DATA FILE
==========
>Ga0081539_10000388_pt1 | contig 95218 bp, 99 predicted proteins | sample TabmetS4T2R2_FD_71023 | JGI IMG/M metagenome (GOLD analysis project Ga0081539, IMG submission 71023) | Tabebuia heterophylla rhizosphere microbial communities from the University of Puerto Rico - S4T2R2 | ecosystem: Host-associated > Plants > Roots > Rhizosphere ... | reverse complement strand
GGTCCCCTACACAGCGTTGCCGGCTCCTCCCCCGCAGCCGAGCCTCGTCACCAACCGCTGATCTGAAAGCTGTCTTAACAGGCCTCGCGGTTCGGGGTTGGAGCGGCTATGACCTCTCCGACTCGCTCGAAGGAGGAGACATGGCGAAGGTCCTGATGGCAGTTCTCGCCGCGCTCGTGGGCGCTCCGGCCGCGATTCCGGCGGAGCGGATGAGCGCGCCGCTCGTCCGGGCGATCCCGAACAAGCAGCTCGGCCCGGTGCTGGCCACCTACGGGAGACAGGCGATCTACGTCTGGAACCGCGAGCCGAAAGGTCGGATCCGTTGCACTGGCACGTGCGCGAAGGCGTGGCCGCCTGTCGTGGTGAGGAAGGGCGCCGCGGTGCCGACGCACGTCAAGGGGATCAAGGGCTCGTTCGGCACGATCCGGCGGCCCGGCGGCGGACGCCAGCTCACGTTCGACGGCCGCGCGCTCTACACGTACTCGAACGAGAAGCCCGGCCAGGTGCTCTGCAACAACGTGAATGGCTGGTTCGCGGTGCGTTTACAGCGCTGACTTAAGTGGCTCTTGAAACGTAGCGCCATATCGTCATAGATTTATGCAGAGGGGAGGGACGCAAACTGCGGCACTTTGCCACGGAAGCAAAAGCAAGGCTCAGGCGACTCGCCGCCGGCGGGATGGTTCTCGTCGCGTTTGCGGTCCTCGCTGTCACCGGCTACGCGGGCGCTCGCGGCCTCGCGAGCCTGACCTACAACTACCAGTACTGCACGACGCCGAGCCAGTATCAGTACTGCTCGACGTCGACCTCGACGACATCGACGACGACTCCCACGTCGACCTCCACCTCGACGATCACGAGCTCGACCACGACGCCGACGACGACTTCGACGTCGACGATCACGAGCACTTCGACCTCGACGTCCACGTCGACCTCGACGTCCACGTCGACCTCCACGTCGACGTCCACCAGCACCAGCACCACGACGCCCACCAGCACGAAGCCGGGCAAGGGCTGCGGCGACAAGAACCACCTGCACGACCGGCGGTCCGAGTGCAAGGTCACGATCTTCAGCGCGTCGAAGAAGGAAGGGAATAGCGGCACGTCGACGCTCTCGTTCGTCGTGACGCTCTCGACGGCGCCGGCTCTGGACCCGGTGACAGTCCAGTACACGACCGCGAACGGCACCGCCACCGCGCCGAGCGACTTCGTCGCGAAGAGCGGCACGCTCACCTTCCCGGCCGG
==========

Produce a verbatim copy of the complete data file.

>Ga0081539_10000388_pt1 | contig 95218 bp, 99 predicted proteins | sample TabmetS4T2R2_FD_71023 | JGI IMG/M metagenome (GOLD analysis project Ga0081539, IMG submission 71023) | Tabebuia heterophylla rhizosphere microbial communities from the University of Puerto Rico - S4T2R2 | ecosystem: Host-associated > Plants > Roots > Rhizosphere ... | reverse complement strand
GGTCCCCTACACAGCGTTGCCGGCTCCTCCCCCGCAGCCGAGCCTCGTCACCAACCGCTGATCTGAAAGCTGTCTTAACAGGCCTCGCGGTTCGGGGTTGGAGCGGCTATGACCTCTCCGACTCGCTCGAAGGAGGAGACATGGCGAAGGTCCTGATGGCAGTTCTCGCCGCGCTCGTGGGCGCTCCGGCCGCGATTCCGGCGGAGCGGATGAGCGCGCCGCTCGTCCGGGCGATCCCGAACAAGCAGCTCGGCCCGGTGCTGGCCACCTACGGGAGACAGGCGATCTACGTCTGGAACCGCGAGCCGAAAGGTCGGATCCGTTGCACTGGCACGTGCGCGAAGGCGTGGCCGCCTGTCGTGGTGAGGAAGGGCGCCGCGGTGCCGACGCACGTCAAGGGGATCAAGGGCTCGTTCGGCACGATCCGGCGGCCCGGCGGCGGACGCCAGCTCACGTTCGACGGCCGCGCGCTCTACACGTACTCGAACGAGAAGCCCGGCCAGGTGCTCTGCAACAACGTGAATGGCTGGTTCGCGGTGCGTTTACAGCGCTGACTTAAGTGGCTCTTGAAACGTAGCGCCATATCGTCATAGATTTATGCAGAGGGGAGGGACGCAAACTGCGGCACTTTGCCACGGAAGCAAAAGCAAGGCTCAGGCGACTCGCCGCCGGCGGGATGGTTCTCGTCGCGTTTGCGGTCCTCGCTGTCACCGGCTACGCGGGCGCTCGCGGCCTCGCGAGCCTGACCTACAACTACCAGTACTGCACGACGCCGAGCCAGTATCAGTACTGCTCGACGTCGACCTCGACGACATCGACGACGACTCCCACGTCGACCTCCACCTCGACGATCACGAGCTCGACCACGACGCCGACGACGACTTCGACGTCGACGATCACGAGCACTTCGACCTCGACGTCCACGTCGACCTCGACGTCCACGTCGACCTCCACGTCGACGTCCACCAGCACCAGCACCACGACGCCCACCAGCACGAAGCCGGGCAAGGGCTGCGGCGACAAGAACCACCTGCACGACCGGCGGTCCGAGTGCAAGGTCACGATCTTCAGCGCGTCGAAGAAGGAAGGGAATAGCGGCACGTCGACGCTCTCGTTCGTCGTGACGCTCTCGACGGCGCCGGCTCTGGACCCGGTGACAGTCCAGTACACGACCGCGAACGGCACCGCCACCGCGCCGAGCGACTTCGTCGCGAAGAGCGGCACGCTCACCTTCCCGGCCGG